The mass contract creation ability and the ability to respond to large-scale contract changes in one fell swoop (from contract search results) are essential here to ensure compliance of all contracts to any regulatory or industry requirements and changes that may occur. They reduce the risk for companies entering a volatile regulatory market.

The most sophisticated contract management solutions in the market enable simultaneous amendments (including tracking all the authoring rights and actions) for the same contract, either in case of multiple affected items and services or in case of multiple contract sections being affected by amendments. Often, the contract amendment will require handling (collating, checking/reviewing, etc.) multiple documents that are connected to the contract. Last but not least, it’s often critical to be able to perform an operation (e.g., contract presentation, execution, review request, recall, and sub-status updates) simultaneously on a group of contracts that will in turn require multiple documents for each contract. 

Some Best-of-breed Vendors Voice Their Opinions and Capabilities

Upside Software is arguably the contract lifecycle management (CLM) leader in terms of the number of customers and features. The vendor points out the need for reducing the negotiation cycle time. As an example, through UpsideContract, users can make and track requests at a clause level by template (i.e., indemnification clause on a service agreement). Through this intelligence, the organization can gain visibility into how many times a clause changes and to what degree, as well as how long it took to get through negotiations.

With all this data, it becomes clearer what changes need to be made to the template so that future negotiations go faster. A good example: one Fortune 50 manufacturing client found that in over 80 percent of cases within a certain contract type, the final indemnification clause selected was their option #3 (their playbook indicated to start with option #1, then move to #2, and so on). Based on the low risk, they decided that option #3 should now become the new option #1 and with that move, they would save about 600 hours of legal review time.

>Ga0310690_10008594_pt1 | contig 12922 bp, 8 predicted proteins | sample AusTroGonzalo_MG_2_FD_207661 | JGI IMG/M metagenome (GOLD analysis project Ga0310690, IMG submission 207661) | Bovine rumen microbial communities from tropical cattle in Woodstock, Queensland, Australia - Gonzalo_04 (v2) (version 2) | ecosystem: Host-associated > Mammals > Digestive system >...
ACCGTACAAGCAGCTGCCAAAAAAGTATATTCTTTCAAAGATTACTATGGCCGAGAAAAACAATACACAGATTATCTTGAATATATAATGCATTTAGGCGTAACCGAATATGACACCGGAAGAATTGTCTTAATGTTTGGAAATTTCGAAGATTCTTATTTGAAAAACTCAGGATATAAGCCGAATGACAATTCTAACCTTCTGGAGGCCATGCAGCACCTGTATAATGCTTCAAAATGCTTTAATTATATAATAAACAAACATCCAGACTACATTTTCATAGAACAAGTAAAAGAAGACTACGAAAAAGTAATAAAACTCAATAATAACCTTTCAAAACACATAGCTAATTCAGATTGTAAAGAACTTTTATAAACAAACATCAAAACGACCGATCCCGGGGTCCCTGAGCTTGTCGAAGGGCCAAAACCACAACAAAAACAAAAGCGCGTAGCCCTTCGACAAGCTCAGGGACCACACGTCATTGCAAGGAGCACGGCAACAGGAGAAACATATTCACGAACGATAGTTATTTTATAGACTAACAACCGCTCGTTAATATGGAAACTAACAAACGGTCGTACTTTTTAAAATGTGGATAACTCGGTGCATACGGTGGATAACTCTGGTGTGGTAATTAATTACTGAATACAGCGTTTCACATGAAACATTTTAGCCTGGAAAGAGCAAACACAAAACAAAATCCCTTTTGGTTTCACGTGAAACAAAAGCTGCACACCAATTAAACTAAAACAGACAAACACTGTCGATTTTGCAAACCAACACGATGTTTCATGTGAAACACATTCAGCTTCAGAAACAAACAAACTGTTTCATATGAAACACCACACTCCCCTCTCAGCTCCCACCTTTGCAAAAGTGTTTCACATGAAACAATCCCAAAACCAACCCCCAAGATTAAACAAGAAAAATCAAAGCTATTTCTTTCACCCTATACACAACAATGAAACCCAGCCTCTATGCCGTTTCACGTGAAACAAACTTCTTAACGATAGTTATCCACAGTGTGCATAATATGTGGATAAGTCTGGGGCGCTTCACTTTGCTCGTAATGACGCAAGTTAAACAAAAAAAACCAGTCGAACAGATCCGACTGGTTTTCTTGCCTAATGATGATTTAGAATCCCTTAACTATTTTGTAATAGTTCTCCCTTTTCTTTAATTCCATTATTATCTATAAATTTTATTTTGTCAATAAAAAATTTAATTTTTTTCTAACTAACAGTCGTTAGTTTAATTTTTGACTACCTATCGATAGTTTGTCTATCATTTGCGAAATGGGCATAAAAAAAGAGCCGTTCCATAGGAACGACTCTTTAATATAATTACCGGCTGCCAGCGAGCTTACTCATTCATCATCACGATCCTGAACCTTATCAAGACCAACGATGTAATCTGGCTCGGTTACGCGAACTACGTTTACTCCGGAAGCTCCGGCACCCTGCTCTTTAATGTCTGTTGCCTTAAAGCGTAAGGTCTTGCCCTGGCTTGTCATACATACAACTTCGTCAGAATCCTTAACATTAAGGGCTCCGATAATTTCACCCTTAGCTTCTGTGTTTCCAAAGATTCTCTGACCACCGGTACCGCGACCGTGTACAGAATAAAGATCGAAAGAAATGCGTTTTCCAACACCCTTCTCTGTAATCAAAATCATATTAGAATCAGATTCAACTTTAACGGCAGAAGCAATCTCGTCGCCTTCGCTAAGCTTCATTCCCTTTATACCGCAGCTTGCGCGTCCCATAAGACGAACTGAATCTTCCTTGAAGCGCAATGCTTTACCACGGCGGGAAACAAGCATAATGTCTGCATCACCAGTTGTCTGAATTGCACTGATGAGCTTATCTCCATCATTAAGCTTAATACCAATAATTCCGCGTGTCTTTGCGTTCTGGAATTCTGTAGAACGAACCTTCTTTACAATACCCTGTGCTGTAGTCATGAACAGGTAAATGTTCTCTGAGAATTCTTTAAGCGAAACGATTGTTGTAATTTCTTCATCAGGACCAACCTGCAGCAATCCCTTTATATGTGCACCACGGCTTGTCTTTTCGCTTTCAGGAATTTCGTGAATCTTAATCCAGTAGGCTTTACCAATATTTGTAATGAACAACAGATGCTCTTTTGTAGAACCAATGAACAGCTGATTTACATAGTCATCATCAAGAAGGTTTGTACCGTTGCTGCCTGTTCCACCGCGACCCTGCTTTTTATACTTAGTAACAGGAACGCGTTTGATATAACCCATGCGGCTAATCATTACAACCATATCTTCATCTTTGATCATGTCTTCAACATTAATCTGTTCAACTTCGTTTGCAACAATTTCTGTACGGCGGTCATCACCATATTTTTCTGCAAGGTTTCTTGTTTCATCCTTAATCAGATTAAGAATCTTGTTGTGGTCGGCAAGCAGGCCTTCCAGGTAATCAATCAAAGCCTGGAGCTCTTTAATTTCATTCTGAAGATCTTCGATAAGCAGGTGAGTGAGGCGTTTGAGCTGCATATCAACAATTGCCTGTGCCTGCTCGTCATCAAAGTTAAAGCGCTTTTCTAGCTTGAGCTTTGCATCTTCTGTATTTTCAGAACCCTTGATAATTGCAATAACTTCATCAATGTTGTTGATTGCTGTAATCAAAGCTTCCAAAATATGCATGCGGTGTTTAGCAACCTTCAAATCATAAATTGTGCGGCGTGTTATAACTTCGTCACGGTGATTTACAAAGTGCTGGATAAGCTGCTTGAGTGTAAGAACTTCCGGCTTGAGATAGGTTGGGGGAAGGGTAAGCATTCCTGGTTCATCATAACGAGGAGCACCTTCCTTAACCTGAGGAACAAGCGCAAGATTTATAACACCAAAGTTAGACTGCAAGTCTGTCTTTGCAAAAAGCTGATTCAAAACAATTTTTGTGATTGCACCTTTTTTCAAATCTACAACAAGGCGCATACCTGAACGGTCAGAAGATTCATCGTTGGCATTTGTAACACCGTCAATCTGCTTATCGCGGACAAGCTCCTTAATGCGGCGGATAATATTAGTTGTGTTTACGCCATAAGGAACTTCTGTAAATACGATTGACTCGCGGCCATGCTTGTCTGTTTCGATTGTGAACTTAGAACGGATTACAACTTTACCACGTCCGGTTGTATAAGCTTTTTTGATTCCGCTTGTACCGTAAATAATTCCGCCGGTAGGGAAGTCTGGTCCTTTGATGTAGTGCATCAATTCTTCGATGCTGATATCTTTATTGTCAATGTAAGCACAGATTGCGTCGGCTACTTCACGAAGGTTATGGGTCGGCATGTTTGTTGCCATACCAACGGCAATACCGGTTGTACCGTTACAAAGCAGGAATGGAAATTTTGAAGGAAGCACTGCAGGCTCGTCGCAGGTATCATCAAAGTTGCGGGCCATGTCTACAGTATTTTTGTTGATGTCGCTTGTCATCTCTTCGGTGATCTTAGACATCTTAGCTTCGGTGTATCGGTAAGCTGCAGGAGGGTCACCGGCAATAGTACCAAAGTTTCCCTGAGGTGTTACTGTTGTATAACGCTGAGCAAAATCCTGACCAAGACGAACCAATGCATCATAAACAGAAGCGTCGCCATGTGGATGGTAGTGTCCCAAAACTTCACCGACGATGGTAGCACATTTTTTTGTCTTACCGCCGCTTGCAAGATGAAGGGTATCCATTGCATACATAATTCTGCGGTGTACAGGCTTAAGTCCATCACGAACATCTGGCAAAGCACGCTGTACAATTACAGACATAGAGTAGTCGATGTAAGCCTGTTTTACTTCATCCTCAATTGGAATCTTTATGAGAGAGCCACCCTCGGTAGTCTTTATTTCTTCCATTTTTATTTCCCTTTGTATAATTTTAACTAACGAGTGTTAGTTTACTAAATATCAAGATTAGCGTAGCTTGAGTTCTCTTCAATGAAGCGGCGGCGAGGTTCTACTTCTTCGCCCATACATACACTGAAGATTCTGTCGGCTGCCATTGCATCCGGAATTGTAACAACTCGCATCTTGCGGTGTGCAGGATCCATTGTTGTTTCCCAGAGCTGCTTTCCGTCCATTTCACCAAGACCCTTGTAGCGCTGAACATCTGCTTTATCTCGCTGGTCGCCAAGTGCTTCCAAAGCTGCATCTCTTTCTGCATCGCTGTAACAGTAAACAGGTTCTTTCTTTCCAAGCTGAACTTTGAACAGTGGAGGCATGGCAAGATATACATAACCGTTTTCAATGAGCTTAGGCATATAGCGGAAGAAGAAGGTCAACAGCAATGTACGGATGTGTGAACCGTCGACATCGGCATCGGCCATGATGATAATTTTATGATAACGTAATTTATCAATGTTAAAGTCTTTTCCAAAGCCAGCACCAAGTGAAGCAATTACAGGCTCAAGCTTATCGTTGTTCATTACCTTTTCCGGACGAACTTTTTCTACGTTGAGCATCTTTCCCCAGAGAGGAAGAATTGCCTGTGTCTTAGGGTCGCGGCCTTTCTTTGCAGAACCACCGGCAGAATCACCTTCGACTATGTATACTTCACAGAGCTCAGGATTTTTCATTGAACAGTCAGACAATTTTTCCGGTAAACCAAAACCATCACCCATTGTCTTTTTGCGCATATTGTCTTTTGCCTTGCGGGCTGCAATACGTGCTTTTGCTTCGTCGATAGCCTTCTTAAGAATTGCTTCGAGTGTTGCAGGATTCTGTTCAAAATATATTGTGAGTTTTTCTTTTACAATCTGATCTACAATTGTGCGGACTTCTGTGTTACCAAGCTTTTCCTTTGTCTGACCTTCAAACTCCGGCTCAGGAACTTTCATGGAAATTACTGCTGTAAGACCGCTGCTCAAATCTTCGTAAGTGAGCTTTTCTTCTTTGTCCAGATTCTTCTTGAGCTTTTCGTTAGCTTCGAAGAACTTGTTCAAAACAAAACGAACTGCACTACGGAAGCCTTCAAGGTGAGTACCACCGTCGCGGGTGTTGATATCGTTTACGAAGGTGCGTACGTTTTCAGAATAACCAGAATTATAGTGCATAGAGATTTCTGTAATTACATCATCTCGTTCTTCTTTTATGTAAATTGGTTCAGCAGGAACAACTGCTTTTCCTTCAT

Incorporating e-signatures (digital signatures) allows for faster contract signature cycle time and helps the suppliers get payments in quicker, while allowing the customer to get their goods/services faster. Also, with the availability of low cost software as a service (SaaS) options for contract management, we are seeing an increasing number of small/mid-market customers adopt the software. Even starting with a simple repository and then incorporating proactive alerts and post-contract management are key benefactors and justify the low monthly fees.

For its part, while a large portion of Selectica’s contract management business continues to come from procurement contract management (customers like PepsiCo and Covad have focused on this area), the vendor views contract management from an enterprise perspective (both buy-side and sell-side from a single instance). There is immense value in having a one solution to do this (lower total cost of ownership [TCO], lower audit costs, fewer systems to maintain, reduced training costs, etc.). To be successful in enterprise CLM, companies need functionality to support both types of contracts.

Selectica cites a few more capabilities that best-of-breed enterprise contract management solutions should have:

• Support of mobile devices—Procurement teams often have a reputation for being bottlenecks in the process. This capability dramatically cuts overall cycle time.
• Employee self-service contract kiosks—These outlets let anyone in a company (i.e., not just procurement contract management users) access contract info, request new contracts, and check the status of a contract. This facility helps reduce maverick contracting and lets legal teams focus on higher-value work.
• Sell-side specific functionality—This feature is important for companies to standardize on one contract management system enterprise-wide. Capabilities like salesforce.com integration and sales configuration, pricing, and quoting links are key here.